Robert H. Schuller, 82, the founder of the Crystal Cathedral and patriarch of the Sunday morning Hour of Power broadcast, has removed his only son Robert A. Schuller, 54 from his preaching duties on the weekly televised program.
In a prepared statement that was read by church president Jim Coleman to the 450 member congregation, it appears father and son have had a serious falling out.
“Robert H. Schuler and Robert A. Schuler have different ideas as to the direction and the vision for this ministry. For this lack of shared vision and the jeopardy in which this is placing this entire ministry, it has become necessary for them to part ways.”
The Hour of Power will move away from just one or two voices and will now “serve as a platform for the greatest preachers in the world.”
The elder Schuller turned over the Hour of Power and the Crystal Cathedral church ministry to his son Robert A. Schuller in January 2006. The father and son have always had divergent preaching styles. The senior Schuller is said to be heavier on psychological reference and lighter on scriptural reference. The younger Schuller emphasizes scripture as a ‘primary teaching’ that often veers from Christian to secular.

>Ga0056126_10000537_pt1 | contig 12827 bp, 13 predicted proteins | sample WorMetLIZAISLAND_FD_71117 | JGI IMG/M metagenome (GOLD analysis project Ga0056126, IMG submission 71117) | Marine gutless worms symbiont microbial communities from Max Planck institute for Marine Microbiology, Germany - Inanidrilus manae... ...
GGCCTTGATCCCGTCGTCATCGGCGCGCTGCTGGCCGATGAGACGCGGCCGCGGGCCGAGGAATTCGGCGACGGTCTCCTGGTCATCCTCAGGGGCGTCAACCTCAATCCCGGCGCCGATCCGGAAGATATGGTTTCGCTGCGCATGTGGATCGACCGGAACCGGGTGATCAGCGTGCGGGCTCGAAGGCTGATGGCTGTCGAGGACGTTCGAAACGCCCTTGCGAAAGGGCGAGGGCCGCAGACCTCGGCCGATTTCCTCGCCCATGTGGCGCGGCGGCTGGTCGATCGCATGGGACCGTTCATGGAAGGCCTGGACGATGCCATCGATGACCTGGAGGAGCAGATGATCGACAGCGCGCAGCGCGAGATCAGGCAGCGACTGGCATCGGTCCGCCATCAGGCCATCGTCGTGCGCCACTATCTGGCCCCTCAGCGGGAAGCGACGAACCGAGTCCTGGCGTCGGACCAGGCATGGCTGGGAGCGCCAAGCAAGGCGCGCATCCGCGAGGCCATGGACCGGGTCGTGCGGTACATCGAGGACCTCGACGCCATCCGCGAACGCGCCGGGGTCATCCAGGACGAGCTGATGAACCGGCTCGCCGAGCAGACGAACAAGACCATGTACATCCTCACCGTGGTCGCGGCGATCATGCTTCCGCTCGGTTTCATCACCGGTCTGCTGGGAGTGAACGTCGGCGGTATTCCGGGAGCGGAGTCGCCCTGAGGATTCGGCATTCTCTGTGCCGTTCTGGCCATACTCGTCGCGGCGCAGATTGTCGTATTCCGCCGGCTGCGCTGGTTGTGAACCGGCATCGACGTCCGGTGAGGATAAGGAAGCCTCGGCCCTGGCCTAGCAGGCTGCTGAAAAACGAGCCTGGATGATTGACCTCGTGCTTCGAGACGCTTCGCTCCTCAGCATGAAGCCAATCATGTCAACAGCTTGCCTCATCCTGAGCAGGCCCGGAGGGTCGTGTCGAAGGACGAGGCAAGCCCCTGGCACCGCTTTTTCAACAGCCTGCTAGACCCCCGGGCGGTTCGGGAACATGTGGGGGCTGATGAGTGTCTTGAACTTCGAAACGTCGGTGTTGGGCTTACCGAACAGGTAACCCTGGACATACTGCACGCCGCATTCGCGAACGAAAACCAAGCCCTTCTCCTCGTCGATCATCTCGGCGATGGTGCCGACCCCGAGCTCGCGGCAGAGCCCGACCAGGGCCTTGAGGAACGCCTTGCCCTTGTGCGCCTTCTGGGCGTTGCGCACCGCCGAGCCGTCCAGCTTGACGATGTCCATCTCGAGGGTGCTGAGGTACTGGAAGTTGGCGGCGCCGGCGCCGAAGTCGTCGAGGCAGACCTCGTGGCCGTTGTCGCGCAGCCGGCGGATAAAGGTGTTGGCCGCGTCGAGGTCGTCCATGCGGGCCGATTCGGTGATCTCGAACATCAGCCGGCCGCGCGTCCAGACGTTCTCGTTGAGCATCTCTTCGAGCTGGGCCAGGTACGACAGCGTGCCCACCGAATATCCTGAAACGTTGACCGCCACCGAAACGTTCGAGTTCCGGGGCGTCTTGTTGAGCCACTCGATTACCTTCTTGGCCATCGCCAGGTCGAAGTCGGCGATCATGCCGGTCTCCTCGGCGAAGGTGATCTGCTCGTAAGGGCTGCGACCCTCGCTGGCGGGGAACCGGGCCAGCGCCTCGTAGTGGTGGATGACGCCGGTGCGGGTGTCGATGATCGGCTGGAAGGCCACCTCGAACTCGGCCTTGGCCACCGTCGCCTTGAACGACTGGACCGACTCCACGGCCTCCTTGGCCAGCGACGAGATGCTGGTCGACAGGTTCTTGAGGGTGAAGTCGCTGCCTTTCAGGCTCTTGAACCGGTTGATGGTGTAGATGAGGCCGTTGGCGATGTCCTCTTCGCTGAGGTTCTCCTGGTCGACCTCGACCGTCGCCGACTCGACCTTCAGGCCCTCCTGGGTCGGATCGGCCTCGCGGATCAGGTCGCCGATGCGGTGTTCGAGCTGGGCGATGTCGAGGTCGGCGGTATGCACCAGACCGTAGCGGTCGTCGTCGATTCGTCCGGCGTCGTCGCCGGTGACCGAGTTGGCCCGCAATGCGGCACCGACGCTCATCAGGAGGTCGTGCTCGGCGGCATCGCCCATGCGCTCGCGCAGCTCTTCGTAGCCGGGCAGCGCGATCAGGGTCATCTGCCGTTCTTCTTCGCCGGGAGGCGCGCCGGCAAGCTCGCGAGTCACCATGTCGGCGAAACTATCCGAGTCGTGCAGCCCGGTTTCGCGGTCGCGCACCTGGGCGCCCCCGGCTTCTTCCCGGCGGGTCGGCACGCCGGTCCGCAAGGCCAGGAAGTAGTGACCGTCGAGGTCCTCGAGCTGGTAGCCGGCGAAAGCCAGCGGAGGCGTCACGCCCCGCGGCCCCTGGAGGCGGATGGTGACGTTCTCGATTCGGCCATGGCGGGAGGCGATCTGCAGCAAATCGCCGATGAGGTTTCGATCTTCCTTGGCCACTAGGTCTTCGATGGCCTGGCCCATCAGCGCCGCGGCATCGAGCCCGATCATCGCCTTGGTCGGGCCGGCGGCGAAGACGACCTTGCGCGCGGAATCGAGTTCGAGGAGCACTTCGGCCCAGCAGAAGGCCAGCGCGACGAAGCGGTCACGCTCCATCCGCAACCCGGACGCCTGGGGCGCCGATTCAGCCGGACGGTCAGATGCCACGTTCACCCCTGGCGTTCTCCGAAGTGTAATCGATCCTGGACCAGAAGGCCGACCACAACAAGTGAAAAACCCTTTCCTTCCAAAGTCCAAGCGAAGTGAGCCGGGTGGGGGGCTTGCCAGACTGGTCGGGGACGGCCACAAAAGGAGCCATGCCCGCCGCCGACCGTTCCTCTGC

He founded his own church in Orange County before joining his father at the Crystal Cathedral seven years ago. It is yet to be determined if Robert A. Schuller will continue in his role as senior pastor of the Crystal Cathedral church ministry in Garden Grove, California.
John Charles, a church spokesman, was asked what had happened to create the rift between father and son. He responded, “I tried to get that answered today and there’s really no answer. The two principals would have to explain that and they’re not.”
UPDATE January 31, 2010 — The Hour of Power has been canceled in some areas of the country as part of a cost cutting measure by Crystal Cathedral.
UPDATE July 11, 2010 — Rev. Robert H. Schuller retires again – turning things over to daughter Rev. Sheila Schuller Coleman.
UPDATE: October 17, 2010: The Crystal Cathedral has filed Chapter 11 bankruptcy, after struggling with debt for the past two years. The church is estimated to be $50-$100 million in debt. Their immediate problems involve $7.5 million owed vendors for advertising and services. They have attempted to make repayment arrangements but many have filed lawsuits.
According to a church spokesman, Crystal Cathedral’s Sunday services and weekly-telecast Hour of Power will continue for now.